MANILA, Philippines — The administration will hold a multisectoral summit at Malacañang today to help workers and employers cope with the impact of the global financial crisis.
Labor Secretary Marianito Roque said the summit, dubbed “Joining Hands Against the Global Crisis,” is part of the government’s efforts to minimize job losses and keep industries afloat despite the economic slump.
“The government is exhausting all means to preserve workers’ jobs as this would sustain demand, which is essential in enabling industries to cope with the crisis,” Roque said.
The multisectoral summit will be held at Malacañang’s Heroes Hall and will be attended by leaders of the business sector, labor groups, church, academe, and government and non-government organizations in the national effort to identify the necessary safety nets that would help vulnerable workers and industries weather the current economic downturn.
Roque said about 200 summit participants are expected to “join hands” to harmonize government and private sector responses to the needs of workers and industries that are affected by the crisis.
“The main objective of the summit is to enable industries to survive the crisis’ adverse effects by preserving existing jobs and also generating employment for workers who have already been displaced,” he pointed out.
Press Secretary Cerge Remonde said President Arroyo will lead the summit to address the concerns of many in the business and labor sectors on job security and economic growth.
He said the summit was also in response to the call of the Catholic Bishops’ Conference of the Philippines for “discernment on how we can give security to our workers whose jobs have been threatened by the global economic crisis.”
Mrs. Arroyo earlier directed the Department of Labor and Employment and the Department of Trade and Industry to organize the summit—a follow-up to the recent multi-sectoral conference of labor, management, and other stakeholders that tackled measures to mitigate the impact of the global crisis on local and overseas Filipino workers (OFWs).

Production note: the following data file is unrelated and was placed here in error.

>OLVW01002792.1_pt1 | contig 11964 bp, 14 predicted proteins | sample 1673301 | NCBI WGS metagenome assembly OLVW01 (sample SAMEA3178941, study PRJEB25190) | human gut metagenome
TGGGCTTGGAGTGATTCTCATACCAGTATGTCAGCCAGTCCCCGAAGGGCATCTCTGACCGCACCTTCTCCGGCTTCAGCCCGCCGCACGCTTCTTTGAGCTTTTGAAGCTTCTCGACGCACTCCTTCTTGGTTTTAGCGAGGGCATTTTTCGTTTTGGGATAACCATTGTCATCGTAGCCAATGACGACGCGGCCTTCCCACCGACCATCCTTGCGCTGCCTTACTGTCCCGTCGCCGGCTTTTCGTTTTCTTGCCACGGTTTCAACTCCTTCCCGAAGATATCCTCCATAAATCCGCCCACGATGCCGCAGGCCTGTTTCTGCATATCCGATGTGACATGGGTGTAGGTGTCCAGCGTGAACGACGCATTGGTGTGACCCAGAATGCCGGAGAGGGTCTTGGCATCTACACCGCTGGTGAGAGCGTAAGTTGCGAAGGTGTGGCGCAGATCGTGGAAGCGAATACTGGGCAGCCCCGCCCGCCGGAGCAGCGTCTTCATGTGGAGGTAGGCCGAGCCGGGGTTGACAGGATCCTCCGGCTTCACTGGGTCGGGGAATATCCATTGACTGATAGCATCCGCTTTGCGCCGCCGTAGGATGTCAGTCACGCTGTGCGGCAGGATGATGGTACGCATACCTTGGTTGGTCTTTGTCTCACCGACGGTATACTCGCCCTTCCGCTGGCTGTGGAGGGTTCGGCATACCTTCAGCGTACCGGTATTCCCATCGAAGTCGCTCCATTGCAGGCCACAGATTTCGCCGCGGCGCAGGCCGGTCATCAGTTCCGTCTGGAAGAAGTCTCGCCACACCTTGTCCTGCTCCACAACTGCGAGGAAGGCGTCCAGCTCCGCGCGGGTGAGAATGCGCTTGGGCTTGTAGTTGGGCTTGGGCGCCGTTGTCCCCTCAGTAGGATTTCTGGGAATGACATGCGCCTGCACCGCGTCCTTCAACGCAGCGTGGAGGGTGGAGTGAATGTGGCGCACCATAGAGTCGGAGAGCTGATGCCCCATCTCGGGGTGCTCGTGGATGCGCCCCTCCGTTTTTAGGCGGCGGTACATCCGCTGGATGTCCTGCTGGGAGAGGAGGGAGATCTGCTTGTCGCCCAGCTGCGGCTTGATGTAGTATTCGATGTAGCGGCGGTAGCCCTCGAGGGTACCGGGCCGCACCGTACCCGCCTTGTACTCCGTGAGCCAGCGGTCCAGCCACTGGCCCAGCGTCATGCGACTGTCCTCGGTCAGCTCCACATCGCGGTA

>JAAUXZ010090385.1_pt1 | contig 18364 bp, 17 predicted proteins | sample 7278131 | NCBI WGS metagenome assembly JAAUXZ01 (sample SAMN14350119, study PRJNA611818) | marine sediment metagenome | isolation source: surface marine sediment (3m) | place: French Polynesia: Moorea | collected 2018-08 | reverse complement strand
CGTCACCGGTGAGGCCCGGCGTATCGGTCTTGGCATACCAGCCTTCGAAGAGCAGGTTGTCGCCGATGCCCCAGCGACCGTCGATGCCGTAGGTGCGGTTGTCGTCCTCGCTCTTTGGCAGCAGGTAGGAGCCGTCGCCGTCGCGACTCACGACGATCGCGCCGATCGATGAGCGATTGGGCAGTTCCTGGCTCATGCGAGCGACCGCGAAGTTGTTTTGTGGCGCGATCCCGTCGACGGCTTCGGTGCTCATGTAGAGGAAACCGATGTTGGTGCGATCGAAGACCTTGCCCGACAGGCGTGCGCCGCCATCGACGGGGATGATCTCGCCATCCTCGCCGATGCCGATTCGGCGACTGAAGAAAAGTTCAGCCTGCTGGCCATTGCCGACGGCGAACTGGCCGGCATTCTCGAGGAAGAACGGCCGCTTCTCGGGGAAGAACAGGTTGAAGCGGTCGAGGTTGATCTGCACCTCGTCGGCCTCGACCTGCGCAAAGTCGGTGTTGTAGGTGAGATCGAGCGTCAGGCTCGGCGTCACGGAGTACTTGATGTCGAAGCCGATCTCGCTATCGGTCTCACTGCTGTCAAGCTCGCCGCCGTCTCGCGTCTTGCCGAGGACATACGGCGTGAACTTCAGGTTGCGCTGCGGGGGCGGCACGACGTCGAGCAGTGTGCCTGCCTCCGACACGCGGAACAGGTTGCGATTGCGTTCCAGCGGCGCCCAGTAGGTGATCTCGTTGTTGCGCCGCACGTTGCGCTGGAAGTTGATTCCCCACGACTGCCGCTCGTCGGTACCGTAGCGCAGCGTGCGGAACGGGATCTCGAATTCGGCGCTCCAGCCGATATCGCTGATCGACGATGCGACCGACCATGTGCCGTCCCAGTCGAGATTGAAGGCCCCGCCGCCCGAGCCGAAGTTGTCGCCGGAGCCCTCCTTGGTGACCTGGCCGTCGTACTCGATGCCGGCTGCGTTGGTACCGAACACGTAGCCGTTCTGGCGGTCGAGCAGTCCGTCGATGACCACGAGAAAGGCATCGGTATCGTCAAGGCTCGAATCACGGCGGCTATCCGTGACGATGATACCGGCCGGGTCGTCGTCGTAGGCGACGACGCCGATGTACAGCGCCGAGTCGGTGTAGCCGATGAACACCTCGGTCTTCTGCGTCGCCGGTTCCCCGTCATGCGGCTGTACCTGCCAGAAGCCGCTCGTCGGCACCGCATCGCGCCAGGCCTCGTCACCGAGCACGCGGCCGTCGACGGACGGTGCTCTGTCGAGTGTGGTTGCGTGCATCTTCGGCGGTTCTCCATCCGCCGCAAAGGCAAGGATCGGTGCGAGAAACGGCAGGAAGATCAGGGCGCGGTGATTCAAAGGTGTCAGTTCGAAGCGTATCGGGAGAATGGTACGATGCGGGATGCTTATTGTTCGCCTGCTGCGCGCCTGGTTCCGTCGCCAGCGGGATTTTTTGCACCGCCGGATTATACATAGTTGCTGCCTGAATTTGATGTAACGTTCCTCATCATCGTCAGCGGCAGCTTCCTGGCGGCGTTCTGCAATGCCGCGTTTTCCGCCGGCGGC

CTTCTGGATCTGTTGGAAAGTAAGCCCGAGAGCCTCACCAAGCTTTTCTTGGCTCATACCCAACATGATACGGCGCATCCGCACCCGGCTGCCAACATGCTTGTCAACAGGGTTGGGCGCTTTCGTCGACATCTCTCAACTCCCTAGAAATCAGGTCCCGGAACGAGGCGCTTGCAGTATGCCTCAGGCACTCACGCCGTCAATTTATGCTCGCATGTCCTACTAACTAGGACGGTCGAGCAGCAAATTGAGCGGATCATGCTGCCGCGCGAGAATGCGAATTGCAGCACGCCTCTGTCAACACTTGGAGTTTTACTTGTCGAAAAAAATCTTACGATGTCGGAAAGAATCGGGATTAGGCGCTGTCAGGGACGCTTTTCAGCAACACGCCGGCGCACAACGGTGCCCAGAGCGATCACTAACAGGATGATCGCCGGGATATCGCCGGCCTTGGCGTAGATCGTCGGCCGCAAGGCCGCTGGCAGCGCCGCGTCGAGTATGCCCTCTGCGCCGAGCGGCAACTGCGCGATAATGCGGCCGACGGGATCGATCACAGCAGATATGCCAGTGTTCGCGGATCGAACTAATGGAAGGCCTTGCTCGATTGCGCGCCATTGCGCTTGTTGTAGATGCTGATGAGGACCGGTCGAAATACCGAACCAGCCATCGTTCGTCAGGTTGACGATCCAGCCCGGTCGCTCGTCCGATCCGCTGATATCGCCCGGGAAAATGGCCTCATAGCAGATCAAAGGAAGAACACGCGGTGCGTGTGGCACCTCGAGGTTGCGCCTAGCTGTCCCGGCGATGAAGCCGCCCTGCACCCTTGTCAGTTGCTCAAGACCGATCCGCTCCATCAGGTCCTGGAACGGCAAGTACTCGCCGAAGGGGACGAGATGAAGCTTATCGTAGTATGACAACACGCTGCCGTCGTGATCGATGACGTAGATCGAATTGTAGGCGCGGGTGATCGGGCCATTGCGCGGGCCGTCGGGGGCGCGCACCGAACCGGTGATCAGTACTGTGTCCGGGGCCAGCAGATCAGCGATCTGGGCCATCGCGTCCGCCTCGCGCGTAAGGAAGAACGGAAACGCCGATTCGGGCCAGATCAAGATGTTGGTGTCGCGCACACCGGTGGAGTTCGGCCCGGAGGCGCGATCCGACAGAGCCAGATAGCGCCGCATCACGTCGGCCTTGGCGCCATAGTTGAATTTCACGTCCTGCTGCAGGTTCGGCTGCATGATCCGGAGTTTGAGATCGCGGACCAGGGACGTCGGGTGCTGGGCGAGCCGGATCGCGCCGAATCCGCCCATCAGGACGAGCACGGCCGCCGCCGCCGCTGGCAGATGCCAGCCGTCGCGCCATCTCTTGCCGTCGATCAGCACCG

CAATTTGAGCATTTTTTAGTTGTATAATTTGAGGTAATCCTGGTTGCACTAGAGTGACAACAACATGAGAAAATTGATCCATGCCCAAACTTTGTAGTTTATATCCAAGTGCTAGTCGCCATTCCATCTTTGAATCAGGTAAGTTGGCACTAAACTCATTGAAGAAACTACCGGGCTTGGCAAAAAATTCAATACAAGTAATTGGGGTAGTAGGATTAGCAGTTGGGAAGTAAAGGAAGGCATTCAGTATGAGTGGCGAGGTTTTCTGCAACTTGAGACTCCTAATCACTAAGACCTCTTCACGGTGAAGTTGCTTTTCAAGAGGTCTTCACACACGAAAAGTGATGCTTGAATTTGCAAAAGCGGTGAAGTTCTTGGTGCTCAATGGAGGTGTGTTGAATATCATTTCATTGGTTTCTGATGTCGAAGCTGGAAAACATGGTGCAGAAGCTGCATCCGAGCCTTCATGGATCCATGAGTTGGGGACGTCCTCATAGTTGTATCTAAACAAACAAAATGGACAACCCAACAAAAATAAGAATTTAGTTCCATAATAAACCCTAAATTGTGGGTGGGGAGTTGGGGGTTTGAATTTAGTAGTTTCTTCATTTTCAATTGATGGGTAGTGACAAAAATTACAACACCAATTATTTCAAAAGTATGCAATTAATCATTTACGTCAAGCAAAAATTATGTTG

Roque said the stakeholders are expected to sign a joint communiqué affirming their commitments to support programs intended for job preservation and generation and also the provision of safety nets to workers and industries affected by the economic crunch.
The communiqué to be presented to the President would boost the efforts to facilitate the reemployment and the provision of other forms of assistance to the displaced workers, Roque said.
Roque reported that the economic crisis has already resulted in the layoff of about 40,000 local workers and overseas Filipino workers as well as the closure of more than 500 factories.
He maintained that the impact of the economic crisis is still manageable.
As this developed, local recruitment agencies called on the government anew to immediately lift the ban on the deployment of OFWs to Iraq to provide more jobs for Filipinos during the crisis.
Recruitment leaders said the proposal to lift the deployment ban to Iraq, Lebanon and Nigeria would also help provide protection for the thousands of undocumented Filipinos now working in those countries.
“It is high time that the government accept the stark reality that despite the ban thousands of Filipinos continue to slip into Iraq and
Lebanon after the Philippine government imposed a ban,” they said.
They noted that documenting of the illegal OFWs in Iraq and Lebanon would allow the government to give the same protection afforded to documented workers. – Mayen Jaymalin with Paolo Romero, Philippine Star